The man told the NUFORC, “When I looked up into the sky, I observed a rather enormous, orange, blazing ball moving overhead [at] right about 90 degrees of elevation.”
After some time, a trio of related objects flew in the same directions. Two other objects went in the same direction three minutes later. The man claimed that the items made no sound and appeared to glow due to air heating. He said he and his family tried to record the items on their iPhones, but the blurry, dark video was unable to make sense of.
They moved far more quickly than aircraft or orbiting satellites (like the International Space Station), yet they moved much more slowly than meteors and did not alter brightness as a meteor would when it entered the atmosphere, the caller explained. I don’t know how to explain what we observed.
The NUFORC also received a report from an airline captain who was flying between Los Angeles and Portland, Oregon, when he observed dazzling blue lights over Mount Shasta in California that seemed to be considerably brighter than the stars in the area usually do.
The captain said in a report that “the two lights were about an inch apart in the windscreen and the size of normal stars.” Then “one of the stars” just dimmed out over the course of approximately 10 seconds, followed by the other star, which similarly dimmed out totally in about 10 seconds.”
He said that because the lights remained immobile, they were neither satellites nor falling stars. What is really out there in terms of UFOs?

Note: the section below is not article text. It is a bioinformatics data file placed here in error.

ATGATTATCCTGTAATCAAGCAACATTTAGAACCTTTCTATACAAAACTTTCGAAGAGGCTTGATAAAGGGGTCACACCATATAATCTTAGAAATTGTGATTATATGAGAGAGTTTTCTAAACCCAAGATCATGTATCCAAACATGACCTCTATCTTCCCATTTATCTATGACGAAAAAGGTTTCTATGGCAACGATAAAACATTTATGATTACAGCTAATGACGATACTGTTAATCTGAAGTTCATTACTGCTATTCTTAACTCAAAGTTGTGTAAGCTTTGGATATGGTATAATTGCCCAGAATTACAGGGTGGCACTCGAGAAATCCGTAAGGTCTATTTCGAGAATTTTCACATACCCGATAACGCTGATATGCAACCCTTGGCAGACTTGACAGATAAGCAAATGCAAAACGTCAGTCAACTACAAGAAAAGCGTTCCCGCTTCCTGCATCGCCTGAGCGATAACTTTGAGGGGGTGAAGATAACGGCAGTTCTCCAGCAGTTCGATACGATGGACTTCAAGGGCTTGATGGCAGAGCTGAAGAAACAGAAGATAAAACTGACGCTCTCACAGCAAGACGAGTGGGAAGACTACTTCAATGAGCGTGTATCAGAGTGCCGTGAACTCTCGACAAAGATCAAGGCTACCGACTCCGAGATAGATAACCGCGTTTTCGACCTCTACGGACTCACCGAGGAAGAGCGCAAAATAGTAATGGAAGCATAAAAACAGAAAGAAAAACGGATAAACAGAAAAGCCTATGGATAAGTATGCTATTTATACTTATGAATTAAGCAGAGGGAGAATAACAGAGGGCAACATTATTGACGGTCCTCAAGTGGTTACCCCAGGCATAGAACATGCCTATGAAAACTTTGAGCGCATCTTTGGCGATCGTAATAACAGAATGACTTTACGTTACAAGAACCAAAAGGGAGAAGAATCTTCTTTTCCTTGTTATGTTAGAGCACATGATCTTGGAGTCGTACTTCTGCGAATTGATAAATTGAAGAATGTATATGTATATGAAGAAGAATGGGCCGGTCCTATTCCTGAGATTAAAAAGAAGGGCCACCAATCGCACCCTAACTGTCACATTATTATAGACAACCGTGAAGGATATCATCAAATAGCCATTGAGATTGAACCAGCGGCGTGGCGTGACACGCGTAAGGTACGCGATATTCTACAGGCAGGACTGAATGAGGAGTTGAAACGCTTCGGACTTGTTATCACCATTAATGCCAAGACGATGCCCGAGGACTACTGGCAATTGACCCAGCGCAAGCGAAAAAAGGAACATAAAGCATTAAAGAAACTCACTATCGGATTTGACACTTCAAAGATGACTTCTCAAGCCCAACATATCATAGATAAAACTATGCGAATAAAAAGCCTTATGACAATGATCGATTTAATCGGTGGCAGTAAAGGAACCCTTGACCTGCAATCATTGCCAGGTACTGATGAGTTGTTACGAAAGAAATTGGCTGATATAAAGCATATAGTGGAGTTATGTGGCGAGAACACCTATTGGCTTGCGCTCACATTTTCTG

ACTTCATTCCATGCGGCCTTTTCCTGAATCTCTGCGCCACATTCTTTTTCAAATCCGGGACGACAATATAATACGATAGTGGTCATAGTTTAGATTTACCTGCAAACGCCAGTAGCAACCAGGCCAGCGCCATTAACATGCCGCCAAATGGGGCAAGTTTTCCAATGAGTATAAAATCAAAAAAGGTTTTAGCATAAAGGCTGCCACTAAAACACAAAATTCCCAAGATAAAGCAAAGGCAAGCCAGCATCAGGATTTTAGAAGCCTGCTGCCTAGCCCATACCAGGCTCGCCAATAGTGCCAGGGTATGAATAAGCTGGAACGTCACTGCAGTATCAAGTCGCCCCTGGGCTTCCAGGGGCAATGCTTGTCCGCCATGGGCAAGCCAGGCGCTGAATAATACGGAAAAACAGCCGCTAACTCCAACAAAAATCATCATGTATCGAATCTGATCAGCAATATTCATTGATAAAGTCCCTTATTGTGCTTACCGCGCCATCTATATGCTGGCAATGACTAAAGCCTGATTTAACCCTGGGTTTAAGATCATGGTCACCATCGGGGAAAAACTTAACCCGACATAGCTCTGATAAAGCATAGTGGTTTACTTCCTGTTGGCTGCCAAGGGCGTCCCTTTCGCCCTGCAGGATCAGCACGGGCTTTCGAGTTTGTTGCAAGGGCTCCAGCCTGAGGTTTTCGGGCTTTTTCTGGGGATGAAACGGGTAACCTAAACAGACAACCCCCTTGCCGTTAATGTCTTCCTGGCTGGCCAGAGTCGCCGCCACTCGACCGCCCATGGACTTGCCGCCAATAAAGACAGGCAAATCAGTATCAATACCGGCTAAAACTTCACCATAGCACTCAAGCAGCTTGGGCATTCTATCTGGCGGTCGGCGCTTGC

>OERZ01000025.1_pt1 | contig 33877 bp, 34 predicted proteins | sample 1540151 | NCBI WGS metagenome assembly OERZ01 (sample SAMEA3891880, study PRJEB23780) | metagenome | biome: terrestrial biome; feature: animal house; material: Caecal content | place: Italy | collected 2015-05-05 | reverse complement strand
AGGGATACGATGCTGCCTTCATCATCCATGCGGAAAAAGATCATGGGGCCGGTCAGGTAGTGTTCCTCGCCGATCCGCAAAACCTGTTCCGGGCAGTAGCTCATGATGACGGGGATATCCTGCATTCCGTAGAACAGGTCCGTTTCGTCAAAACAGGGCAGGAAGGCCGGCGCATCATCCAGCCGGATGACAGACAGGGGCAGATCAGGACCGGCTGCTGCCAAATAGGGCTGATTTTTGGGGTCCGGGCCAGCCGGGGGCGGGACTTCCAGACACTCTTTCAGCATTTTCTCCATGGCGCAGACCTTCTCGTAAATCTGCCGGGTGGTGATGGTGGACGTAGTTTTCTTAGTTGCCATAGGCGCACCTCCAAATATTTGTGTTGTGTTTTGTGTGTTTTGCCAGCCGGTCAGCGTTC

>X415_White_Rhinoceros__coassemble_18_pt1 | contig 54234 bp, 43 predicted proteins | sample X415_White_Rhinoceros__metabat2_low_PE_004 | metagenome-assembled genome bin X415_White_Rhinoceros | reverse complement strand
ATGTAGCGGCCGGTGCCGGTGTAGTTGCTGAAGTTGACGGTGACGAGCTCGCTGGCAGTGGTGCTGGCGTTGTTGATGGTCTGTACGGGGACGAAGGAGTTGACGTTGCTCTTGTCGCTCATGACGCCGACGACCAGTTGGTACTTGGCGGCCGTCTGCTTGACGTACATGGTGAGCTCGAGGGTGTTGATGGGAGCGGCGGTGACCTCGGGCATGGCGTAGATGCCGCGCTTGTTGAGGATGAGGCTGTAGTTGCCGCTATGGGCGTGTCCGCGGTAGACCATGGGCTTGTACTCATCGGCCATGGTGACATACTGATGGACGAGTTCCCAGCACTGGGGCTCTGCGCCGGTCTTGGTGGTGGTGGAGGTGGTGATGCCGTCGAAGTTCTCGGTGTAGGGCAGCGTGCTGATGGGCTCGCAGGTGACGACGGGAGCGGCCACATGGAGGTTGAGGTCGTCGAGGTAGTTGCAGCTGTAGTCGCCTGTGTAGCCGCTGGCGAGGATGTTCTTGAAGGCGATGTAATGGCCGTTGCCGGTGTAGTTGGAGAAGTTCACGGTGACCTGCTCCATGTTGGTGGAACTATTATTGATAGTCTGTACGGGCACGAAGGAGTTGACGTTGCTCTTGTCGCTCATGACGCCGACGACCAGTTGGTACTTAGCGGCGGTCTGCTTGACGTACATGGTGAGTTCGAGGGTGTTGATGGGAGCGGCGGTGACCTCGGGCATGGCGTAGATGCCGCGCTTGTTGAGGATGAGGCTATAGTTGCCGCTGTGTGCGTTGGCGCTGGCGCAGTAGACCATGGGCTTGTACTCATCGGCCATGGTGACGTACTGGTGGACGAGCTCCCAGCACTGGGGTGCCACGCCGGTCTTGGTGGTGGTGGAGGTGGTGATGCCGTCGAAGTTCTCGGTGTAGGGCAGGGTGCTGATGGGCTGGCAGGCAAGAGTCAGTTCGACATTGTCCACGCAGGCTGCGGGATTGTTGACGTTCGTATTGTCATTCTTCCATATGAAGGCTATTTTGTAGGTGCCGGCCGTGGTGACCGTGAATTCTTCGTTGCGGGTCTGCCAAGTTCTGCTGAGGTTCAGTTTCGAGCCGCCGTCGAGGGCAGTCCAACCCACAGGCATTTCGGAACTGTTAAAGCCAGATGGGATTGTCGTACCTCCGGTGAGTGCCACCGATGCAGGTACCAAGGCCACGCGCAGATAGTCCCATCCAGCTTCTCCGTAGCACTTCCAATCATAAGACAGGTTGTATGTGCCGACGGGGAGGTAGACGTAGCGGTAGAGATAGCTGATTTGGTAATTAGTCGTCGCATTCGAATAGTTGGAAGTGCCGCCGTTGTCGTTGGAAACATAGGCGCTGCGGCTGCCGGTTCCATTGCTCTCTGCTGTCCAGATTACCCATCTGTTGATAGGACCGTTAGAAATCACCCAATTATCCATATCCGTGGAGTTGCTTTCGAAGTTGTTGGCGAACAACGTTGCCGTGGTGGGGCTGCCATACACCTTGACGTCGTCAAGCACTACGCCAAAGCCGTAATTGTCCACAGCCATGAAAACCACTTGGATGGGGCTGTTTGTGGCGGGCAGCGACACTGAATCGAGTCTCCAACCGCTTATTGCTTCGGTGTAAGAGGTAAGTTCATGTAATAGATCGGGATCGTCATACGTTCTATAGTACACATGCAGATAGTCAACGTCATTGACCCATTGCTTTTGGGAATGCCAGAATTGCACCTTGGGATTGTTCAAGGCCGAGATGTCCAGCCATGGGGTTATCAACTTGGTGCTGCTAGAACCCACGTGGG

“There were no clouds in the sky, and it was completely clear as we flew. These two lights were sitting there, sort of like ships hiding in plain sight, but they weren’t orbiting in the traditional west to east direction that most satellites do “The captain gave the NUFORC a report.
The lights also appeared to be much higher than the plane’s level, which was traveling at a height of 38,000 feet (11,580 m).
There are many of sightings that turn out to be military flares, strange cloud formations, weather phenomena, or complex hoaxes for every unexplained encounter. For instance, according to GEPAN’s database, only 7% of all reported UFO encounters are actually unexplained.
Before it was shut down in 1969, the U.S. Air Force’s Project Blue Book program, which started looking into UFO sightings in the 1940s, had collected more than 12,000 reported sightings. In the end, the majority of those Project Blue Book sightings were explained. While a few cases remained unsolved, program participants doubted that they involved genuine alien sightings or unheard-of physical occurrences.
According to a report in the Project Blue Book collection, “if more immediate, detailed, objective data on the unknowns had been available, undoubtedly these, too, could have been explained.” It’s probably impossible to rule out all unidentified sightings, the paper said, because human elements are involved, including subjective opinions and interpretations rather than precise scientific facts.